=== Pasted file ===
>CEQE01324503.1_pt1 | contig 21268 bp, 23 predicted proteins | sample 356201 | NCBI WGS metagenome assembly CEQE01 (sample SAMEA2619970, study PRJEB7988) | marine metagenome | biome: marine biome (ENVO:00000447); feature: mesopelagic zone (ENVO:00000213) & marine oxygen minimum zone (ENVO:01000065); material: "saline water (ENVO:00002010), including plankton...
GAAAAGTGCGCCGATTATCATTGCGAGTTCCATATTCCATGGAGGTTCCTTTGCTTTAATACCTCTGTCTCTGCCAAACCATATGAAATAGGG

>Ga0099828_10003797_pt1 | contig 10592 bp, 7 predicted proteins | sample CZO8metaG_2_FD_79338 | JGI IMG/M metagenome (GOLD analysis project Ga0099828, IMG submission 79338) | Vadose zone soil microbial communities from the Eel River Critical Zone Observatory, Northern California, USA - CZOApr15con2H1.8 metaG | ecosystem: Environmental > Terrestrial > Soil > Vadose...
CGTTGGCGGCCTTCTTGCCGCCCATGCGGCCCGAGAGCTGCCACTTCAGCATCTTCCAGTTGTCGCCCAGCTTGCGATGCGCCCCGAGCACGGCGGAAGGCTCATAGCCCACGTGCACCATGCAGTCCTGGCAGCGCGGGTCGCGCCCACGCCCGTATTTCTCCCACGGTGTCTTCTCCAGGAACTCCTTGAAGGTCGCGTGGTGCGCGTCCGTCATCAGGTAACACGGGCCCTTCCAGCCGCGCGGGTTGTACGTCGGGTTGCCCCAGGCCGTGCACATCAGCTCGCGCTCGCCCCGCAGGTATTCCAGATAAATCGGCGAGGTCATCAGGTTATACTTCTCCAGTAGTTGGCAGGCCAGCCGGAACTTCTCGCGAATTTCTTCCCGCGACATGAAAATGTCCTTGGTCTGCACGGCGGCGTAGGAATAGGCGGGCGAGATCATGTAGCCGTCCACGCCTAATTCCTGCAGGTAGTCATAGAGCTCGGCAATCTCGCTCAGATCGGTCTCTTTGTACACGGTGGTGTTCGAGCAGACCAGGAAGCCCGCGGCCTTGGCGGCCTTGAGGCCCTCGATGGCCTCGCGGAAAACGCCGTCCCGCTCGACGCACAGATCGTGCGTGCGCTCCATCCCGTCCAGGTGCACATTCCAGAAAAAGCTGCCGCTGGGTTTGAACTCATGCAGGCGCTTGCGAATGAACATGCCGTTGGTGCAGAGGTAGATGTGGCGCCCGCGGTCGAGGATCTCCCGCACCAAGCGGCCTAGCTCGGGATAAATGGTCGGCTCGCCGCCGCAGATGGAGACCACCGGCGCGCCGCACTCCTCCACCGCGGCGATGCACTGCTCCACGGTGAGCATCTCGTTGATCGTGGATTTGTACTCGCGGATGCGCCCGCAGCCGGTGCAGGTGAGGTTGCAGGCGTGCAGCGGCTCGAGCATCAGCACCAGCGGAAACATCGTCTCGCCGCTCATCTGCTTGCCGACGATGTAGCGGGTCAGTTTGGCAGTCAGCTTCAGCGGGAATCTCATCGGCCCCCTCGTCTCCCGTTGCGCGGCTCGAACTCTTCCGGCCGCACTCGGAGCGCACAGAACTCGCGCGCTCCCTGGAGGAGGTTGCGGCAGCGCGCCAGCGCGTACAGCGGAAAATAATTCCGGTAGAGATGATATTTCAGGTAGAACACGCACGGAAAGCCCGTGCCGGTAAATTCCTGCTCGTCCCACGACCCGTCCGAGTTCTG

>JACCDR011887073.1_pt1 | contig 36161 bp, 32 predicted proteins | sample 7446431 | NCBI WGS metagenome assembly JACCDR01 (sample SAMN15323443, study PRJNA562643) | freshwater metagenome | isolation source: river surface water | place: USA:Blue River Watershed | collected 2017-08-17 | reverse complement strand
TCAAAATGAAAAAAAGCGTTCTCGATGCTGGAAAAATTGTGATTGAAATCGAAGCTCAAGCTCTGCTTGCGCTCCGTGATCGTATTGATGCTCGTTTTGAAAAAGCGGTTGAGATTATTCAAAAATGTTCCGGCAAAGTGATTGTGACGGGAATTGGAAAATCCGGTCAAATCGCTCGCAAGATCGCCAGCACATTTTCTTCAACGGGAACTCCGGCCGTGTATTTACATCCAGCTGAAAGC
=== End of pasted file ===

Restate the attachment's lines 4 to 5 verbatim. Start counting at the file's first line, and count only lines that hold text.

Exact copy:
CGTTGGCGGCCTTCTTGCCGCCCATGCGGCCCGAGAGCTGCCACTTCAGCATCTTCCAGTTGTCGCCCAGCTTGCGATGCGCCCCGAGCACGGCGGAAGGCTCATAGCCCACGTGCACCATGCAGTCCTGGCAGCGCGGGTCGCGCCCACGCCCGTATTTCTCCCACGGTGTCTTCTCCAGGAACTCCTTGAAGGTCGCGTGGTGCGCGTCCGTCATCAGGTAACACGGGCCCTTCCAGCCGCGCGGGTTGTACGTCGGGTTGCCCCAGGCCGTGCACATCAGCTCGCGCTCGCCCCGCAGGTATTCCAGATAAATCGGCGAGGTCATCAGGTTATACTTCTCCAGTAGTTGGCAGGCCAGCCGGAACTTCTCGCGAATTTCTTCCCGCGACATGAAAATGTCCTTGGTCTGCACGGCGGCGTAGGAATAGGCGGGCGAGATCATGTAGCCGTCCACGCCTAATTCCTGCAGGTAGTCATAGAGCTCGGCAATCTCGCTCAGATCGGTCTCTTTGTACACGGTGGTGTTCGAGCAGACCAGGAAGCCCGCGGCCTTGGCGGCCTTGAGGCCCTCGATGGCCTCGCGGAAAACGCCGTCCCGCTCGACGCACAGATCGTGCGTGCGCTCCATCCCGTCCAGGTGCACATTCCAGAAAAAGCTGCCGCTGGGTTTGAACTCATGCAGGCGCTTGCGAATGAACATGCCGTTGGTGCAGAGGTAGATGTGGCGCCCGCGGTCGAGGATCTCCCGCACCAAGCGGCCTAGCTCGGGATAAATGGTCGGCTCGCCGCCGCAGATGGAGACCACCGGCGCGCCGCACTCCTCCACCGCGGCGATGCACTGCTCCACGGTGAGCATCTCGTTGATCGTGGATTTGTACTCGCGGATGCGCCCGCAGCCGGTGCAGGTGAGGTTGCAGGCGTGCAGCGGCTCGAGCATCAGCACCAGCGGAAACATCGTCTCGCCGCTCATCTGCTTGCCGACGATGTAGCGGGTCAGTTTGGCAGTCAGCTTCAGCGGGAATCTCATCGGCCCCCTCGTCTCCCGTTGCGCGGCTCGAACTCTTCCGGCCGCACTCGGAGCGCACAGAACTCGCGCGCTCCCTGGAGGAGGTTGCGGCAGCGCGCCAGCGCGTACAGCGGAAAATAATTCCGGTAGAGATGATATTTCAGGTAGAACACGCACGGAAAGCCCGTGCCGGTAAATTCCTGCTCGTCCCACGACCCGTCCGAGTTCTG

>JACCDR011887073.1_pt1 | contig 36161 bp, 32 predicted proteins | sample 7446431 | NCBI WGS metagenome assembly JACCDR01 (sample SAMN15323443, study PRJNA562643) | freshwater metagenome | isolation source: river surface water | place: USA:Blue River Watershed | collected 2017-08-17 | reverse complement strand